ACTOR Freddie Boardley, like so many talented people this year, has fallen to the deathly ravages of 2016, aged 66.

Rab C. Nesbitt writer Ian Pattison, who created the 1996 comedy drama Bad Boys specifically for Freddie, pays tribute to his chum.

“I first met Freddie Boardley in a Glasgow bar during Mayfest, 1988,” says Ian.

“I liked Freddie immediately. He was gallus and totally deadpan.

“He smiled so seldom it was as though his face charged him money. He looked like the kind of guy who’d spin you round on the waltzer while seducing your sister at the same time.

“Luckily, I don’t have a sister, or a waltzer, so the theory was never put to the test.”

Freddie Boardley was a success in Bad Boys, starring alongside Londoner Karl Howman. Ian Pattison had noted the pair’s on-screen chemistry in an ad for McEwan’s Export in which they played ex-cons.

Freddie, in fact, played a series of bad boys throughout his career.

Yet while he was a party animal and the West End of Glasgow his private enclosure, he was certainly our very own Oliver Reed - but without the aggression.

The capacity to look malevolent simply highlighted how good an actor he could be.

“Cops stop me all the time,’’ he once recalled. “When I walk home from the pub at night in the West End they recognise my face and think I’m a gangster. It’s an occupational hazard.’’

But it’s no surprise many casting agents saw great potential in the mean, moody-looking Scot, placing him in national soaps such as Take The High Road, Coronation Street and Brookside.

However, Freddie was often hired as much for his likeability as his talent.

Alex Norton and Sandy Morton became close pals, as did Brian Cox. John Byrne loved him, casting him in several of his plays, including The Slab Boys.

Director Bill Bryden hired Freddie to star in cult promenade productions of The Ship, and the Big Picnic.

And Freddie appeared in THREE episodes of Rab C. Nesbit. Ian Pattison recalls the characters he wrote for Freddie.

“His first Nesbitt saw him play an assistant to the Lord Provost, in the next he played the Lord Provost and then he was an underworld hit man.”

The writer adds, smiling; “Each time he was becoming more respectable.”

Growing up in Ayr, young Freddie Boardley never figured he would become an actor.

His father, Ivan Boardley expected his only son (he had three daughters) to join him in the family fishing business.

But the teenager with the film star looks and multi-screen sized insouciance was hardly going to contain himself to a boat boat.

Oddly, a stint in Agricultural College was followed by a slightly longer, and even more bewildering appearance, in the Army.

“Freddie joined because he liked the idea of wearing the uniform,” says his sister, Lynn Stenson. “But he hated being told what to do. It was no real surprise when my dad had to pay to get him out.”

The decision to study acting came about one night in a pub when it was revealed to him the RSAMD was the perfect place to meet girls.

Freddie graduated in 1974 and went on to join the prestigious National Theatre for five years, appearing with John Hurt.

“John liked me,” Freddie once recalled. “I think it was I because I could drink as much as him.”

But the Boardley bouts of hedonism certainly didn’t get in the way of his ability to perform and he picked up great reviews for cerebral theatre work such as Pirandello’s Six Characters In Search Of An Author and plays by Brecht, and Ibsen.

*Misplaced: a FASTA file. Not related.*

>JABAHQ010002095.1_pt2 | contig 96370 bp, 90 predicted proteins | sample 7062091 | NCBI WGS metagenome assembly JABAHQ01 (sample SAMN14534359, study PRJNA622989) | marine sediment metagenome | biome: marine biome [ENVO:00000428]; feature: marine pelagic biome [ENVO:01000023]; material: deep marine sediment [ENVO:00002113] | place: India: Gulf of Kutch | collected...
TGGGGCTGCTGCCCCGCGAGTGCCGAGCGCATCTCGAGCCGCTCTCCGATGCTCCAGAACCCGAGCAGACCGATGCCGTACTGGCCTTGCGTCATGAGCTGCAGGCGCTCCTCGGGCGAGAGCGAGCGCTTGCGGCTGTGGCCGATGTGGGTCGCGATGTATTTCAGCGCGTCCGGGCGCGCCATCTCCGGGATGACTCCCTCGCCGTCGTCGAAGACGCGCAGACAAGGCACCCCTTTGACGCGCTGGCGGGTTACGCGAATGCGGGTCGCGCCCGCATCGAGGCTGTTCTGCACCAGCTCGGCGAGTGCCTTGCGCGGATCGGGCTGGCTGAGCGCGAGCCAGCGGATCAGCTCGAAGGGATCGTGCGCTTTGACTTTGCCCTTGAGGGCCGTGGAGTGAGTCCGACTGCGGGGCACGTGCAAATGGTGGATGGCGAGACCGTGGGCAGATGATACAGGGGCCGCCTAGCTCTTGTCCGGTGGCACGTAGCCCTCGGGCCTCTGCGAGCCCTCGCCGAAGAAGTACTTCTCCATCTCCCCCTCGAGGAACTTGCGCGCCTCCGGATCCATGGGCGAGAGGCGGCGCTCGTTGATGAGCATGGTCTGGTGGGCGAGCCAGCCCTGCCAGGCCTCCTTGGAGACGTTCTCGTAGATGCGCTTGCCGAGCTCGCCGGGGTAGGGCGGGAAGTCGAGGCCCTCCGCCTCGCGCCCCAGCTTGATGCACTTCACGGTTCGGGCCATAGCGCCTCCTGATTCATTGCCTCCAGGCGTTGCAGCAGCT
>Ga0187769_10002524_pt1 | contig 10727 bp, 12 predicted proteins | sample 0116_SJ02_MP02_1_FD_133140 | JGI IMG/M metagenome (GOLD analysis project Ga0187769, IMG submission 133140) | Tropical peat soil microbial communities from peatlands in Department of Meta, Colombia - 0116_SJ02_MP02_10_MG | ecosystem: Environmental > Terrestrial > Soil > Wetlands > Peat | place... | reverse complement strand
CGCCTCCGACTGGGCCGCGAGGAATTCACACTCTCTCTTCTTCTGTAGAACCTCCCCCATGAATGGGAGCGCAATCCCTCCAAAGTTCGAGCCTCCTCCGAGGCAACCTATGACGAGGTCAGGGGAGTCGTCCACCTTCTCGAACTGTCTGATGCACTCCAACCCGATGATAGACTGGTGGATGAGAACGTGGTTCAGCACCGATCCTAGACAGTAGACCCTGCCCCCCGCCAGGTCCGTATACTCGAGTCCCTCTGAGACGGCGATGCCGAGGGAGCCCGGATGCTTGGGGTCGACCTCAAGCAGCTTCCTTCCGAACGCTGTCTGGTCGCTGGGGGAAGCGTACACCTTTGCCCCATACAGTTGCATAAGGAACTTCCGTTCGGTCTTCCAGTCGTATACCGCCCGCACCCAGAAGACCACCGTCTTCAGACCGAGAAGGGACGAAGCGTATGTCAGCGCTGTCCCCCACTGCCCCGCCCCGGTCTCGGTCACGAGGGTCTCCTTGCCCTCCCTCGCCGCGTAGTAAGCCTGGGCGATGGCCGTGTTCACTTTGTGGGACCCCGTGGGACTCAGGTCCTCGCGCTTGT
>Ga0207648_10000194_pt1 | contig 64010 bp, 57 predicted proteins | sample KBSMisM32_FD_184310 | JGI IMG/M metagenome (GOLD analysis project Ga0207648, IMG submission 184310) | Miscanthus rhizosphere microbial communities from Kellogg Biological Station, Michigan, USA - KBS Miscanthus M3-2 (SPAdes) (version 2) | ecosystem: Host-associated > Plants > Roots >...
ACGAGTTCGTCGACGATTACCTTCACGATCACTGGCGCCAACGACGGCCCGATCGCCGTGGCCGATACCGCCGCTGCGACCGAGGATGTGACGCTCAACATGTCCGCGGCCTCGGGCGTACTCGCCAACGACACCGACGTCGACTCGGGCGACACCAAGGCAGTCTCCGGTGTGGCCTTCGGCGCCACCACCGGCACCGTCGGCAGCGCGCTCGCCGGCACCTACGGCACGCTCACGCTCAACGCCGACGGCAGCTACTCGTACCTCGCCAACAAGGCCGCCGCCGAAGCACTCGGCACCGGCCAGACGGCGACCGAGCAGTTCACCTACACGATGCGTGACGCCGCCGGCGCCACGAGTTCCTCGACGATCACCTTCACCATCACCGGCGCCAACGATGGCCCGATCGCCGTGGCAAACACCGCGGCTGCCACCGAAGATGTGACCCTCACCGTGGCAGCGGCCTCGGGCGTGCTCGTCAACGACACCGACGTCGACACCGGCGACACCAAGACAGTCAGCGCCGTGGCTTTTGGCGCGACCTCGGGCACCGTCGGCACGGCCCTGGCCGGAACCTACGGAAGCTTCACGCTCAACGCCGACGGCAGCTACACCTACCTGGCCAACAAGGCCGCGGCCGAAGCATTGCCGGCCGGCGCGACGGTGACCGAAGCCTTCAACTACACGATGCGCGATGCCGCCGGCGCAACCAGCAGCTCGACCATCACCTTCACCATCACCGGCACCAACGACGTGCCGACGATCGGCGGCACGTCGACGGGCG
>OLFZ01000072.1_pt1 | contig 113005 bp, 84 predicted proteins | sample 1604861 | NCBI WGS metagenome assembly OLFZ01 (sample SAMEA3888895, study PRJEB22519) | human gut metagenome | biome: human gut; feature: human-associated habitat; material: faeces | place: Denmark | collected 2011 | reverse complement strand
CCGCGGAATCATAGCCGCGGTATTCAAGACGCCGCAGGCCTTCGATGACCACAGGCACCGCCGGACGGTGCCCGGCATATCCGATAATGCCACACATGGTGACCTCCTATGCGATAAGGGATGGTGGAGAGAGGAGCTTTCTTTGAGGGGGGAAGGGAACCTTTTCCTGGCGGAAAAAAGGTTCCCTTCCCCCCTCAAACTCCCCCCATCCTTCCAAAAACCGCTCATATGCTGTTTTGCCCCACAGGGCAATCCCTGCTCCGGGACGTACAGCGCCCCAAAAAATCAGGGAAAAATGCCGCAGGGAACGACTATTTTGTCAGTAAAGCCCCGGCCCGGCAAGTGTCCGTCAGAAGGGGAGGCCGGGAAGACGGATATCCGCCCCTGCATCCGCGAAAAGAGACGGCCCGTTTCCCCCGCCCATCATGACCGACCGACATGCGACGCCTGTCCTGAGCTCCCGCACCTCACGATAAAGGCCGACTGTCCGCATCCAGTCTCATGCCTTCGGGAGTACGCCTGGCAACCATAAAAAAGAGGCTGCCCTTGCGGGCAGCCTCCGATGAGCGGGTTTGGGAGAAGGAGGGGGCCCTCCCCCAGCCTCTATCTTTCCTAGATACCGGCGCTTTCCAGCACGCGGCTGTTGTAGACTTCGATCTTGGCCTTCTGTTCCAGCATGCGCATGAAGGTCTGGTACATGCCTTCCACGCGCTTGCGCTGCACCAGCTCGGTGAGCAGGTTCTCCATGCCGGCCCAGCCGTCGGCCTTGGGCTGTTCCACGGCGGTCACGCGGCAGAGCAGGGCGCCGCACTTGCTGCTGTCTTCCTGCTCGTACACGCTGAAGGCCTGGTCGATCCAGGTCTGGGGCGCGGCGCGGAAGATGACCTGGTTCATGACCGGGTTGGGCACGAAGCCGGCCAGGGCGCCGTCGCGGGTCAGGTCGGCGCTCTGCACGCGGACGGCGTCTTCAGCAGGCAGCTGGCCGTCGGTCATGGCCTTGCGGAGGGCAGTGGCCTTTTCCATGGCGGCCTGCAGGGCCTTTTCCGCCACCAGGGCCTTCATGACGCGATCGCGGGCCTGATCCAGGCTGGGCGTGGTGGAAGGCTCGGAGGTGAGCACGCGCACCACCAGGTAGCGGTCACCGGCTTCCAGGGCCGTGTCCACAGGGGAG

Freddie Boardley never married, although he loved women. His partners tended to become infuriated by his lack of commitment to anything but serious drinking.

If Freddie Boardley had written his autobiography, which he often threatened to do, he would have told many tales of drunken nights, such as touring Spain with the National Theatre and meeting a very attractive woman, having his drink spiked - and waking up minus his £1000 watch - and all his clothes - in a strange hotel room.

Freddie certainly loved his mother, whom he would call every evening for exactly 59 minutes (his call plan allowed this free time) at her home in Ayr.

And one long-term partner has spoken of the profound love the actor revealed for her children.

In recent years however, Freddie’s drinking really took its toll. He suffered from alcohol-related peripheral neuropathy, and the more he drank, the less often casting directors called.

Two weeks ago, the actor sensed the final curtain, suffering blackouts.

He even spoke of making a will (he never got around to it - reflecting his life of quiet chaos.) And it seemed he had few regrets, unlike his family, his mum Lorraine and sisters Brenda, Irene and Lynn.

“We all looked up to Freddie,” says Lynn, with obvious sadness etched into her voice. “Yet, while Freddie loved acting, he loved playing his guitar and he truly loved life, he loved drinking more.”

Freddie also had the ability to laugh at himself, recalls Ian Pattison who would meet his pal on Friday evenings in ‘Boardley corner’, upstairs at the Ubiquitous Chip in Glasgow’s west end.

“There was a period when Freddie was more than usually exasperated by a lack of acting work,” Ian recalls. “One night, our conversation went like this; Freddie: ‘When I die, man, I now know what words I want carved on my tombstone.’ Me: ‘What are they, Freddie?’ Freddie: ‘For once, Freddie Boardley is not available.’”

The writer adds; “There’s an old saying a person never dies until his name is spoken for the last time.

“Freddie Boardley was the living embodiment of the wayward west end spirit. And so long as there is still a pub on Ashton Lane, a party in a Hyndland tenement on a Friday night, or a framed playbill for the Slab Boys adoring somebody’s Dowanhill en-suite, Freddie’s name will live in legend.”

• Freddie Boardley’s funeral will take place at Ayr Crematorium, January 7 at 12pm. He asked that mourners wear Hawaiian shirts.